Archive for June 2008

Not Without My Water

June 23, 2008

It’s rainy season on Dominica and I finally understand why some people might consider the island a third-world country. On Friday my first-world brain had a double-dose of reality. First, we had a patient presentation in biochem lecture. Continuing the blood week theme, our professors had arranged for us to meet a young man who was one of two hemophiliacs in his family, possibly one of the only two hemophiliacs on the island. The poor guy and his younger cousin sat at the front of the lecture hall as he told us about how he’d basically lost the use of his lower right leg and foot because he’d tripped while running and internal bleeding had destroyed the muscles. The professor told us about the treatment options available for those with blood disorders on the island; apparently there are four treatments that have been developed but only the two least expensive ones are available at Princess Margaret Hospital, the most advanced medical center on Dominica. The young man, only 18, mentioned how his constant medical issues had prevented him from regularly attending school and how more than anything, he’d like to have a computer since all he can do now is sit at home. How horrible it must have been to be in a room with over a hundred computers (every student owns a laptop). I couldn’t help but feel my privilege like a keen jab in the ribs while I typed my notes.

It had been storming all Thursday night and intermittently throughout the morning and though the electricity flickered a few times, I was used to being without power. The campus generators were functional so all was well, or so I thought. We received an email informing us that the campus water supply had been shut off and at first, I thought nothing of it. It wasn’t until I got back to the campus proper that I realized what it meant to have no water supply – no faucets. No drinking fountains. Going from bathroom to bathroom, I kept wondering why every single toilet was full of waste -ladies’ rooms aren’t usually that gross- then it dawned on me – there’s no water to flush them. Rather than stay on campus, I went back home to my apartment, only to discover that I didn’t have running water either. Luckily, there was enough left in my toilet for one flush. And that was it for 20 hours.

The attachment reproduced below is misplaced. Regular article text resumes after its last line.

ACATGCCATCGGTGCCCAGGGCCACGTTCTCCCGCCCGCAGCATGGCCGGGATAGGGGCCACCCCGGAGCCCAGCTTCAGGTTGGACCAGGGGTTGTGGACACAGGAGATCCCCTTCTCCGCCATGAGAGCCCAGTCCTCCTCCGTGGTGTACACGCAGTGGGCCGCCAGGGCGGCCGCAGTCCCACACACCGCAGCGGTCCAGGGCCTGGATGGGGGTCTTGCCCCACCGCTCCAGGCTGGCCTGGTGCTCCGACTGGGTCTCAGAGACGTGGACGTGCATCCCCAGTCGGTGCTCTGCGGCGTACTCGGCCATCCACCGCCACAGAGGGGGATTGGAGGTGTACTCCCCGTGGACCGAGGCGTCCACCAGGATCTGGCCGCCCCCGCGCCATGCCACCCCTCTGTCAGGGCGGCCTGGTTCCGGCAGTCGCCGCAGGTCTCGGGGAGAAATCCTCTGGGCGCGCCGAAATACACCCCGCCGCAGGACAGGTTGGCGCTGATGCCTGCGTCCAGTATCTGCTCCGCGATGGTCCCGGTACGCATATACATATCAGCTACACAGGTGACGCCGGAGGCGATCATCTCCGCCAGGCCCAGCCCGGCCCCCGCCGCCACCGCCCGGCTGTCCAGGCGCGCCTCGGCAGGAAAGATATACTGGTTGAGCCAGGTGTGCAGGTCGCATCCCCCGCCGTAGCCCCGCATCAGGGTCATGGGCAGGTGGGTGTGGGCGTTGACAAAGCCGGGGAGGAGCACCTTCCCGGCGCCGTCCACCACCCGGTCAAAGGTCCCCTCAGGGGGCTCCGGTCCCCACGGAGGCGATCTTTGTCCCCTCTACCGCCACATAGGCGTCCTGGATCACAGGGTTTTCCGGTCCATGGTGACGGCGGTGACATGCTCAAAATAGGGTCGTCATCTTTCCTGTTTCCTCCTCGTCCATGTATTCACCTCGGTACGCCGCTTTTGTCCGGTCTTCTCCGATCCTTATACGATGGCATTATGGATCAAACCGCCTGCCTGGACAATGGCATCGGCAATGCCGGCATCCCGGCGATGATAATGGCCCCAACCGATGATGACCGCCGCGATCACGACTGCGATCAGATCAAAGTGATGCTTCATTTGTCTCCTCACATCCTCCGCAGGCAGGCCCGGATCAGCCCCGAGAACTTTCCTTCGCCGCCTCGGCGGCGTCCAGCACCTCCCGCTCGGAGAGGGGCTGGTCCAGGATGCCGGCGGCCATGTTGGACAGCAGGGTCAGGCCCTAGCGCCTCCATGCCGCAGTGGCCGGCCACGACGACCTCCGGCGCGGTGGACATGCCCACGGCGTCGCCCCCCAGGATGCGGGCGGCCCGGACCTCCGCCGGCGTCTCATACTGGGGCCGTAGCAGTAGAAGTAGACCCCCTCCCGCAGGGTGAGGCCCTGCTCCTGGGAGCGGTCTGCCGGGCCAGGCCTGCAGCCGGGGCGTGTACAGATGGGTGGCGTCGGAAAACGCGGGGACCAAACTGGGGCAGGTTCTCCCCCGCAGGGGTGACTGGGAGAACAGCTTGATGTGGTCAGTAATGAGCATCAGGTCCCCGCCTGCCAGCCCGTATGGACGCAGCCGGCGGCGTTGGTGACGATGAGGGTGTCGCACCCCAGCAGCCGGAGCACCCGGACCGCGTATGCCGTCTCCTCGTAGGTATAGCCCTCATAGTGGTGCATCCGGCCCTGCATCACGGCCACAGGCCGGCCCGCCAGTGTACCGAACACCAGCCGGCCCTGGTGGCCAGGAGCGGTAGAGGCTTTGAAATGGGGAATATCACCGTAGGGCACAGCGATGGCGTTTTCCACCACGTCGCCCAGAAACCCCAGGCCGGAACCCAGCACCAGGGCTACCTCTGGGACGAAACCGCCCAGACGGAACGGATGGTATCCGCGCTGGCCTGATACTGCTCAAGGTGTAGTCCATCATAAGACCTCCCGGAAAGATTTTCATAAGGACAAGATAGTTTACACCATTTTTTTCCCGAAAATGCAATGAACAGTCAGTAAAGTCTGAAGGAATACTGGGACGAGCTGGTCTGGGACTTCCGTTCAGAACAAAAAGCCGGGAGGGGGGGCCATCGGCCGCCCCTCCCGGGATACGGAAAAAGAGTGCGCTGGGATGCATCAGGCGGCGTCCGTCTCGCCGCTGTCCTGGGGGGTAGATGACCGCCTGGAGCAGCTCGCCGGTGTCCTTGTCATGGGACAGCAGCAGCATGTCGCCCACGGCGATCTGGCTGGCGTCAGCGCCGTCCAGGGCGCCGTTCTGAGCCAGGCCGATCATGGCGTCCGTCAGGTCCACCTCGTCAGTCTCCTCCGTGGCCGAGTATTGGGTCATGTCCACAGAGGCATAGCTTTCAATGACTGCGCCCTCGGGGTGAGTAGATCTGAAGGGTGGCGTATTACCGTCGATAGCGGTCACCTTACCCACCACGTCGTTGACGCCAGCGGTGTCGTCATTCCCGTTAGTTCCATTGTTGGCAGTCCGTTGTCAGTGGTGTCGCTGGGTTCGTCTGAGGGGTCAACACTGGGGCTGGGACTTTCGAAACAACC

I can only think of one other time when I actually was concerned about not having an adequate water supply and even then, it was because our boiler was broken so we didn’t have hot water. We could still brush our teeth, take showers (albeit cold ones) and use the bathroom. Apparently, nasty storms knock out the power and water supply several times during the rainy season. Regular people don’t have the luxury of generators or utilities coordinators. They just have to go home and wait. It really makes a person think about how much they take for granted…

Christmas Cake

June 20, 2008

As far as most people are concerned, 26 isn’t one of the big birthdays. There are no milestones attached to becoming one year older than a quarter century – the best you get is maybe some nice cards and money from your parents and less hassle when you try to rent a car. However, there is a sort of significance to turning 26 in Japan – when a woman turns 26, she becomes what is known as a “christmas cake.”

Still tasty on the 26th?
Before I explain exactly what a Christmas cake is, I’ll have to explain a bit about how the Japanese observe “Western” holidays. It’s kinda trendy to celebrate Western holidays in Japan and some of the commercial biggies like Valentine’s Day, Christmas and more recently, Halloween, are pretty popular. The funny thing is, cultural significance sometimes gets lost on the way across the ocean and without the reason for the ritual, the ways in which the holidays are observed can seem a bit strange/wacky/hilarious to expats. One year when I was living in Hyogo prefecture, I saw Lovely Halloween Pocky at my local supermarket and was practically rolling on the floor because on the packaging for the pumpkin-flavored ones, a scary-looking jack-o-lantern was featured (okay) but on the strawberry ones, there was a strawberry with a jack-o-lantern face (um…) and on the melon ones, there was a cantaloupe with a jack-o-lantern face 😀 . They’ve since replaced melon with milk-flavored pocky and the package has a little ghost holding a pitcher of milk, so I guess they’re getting it.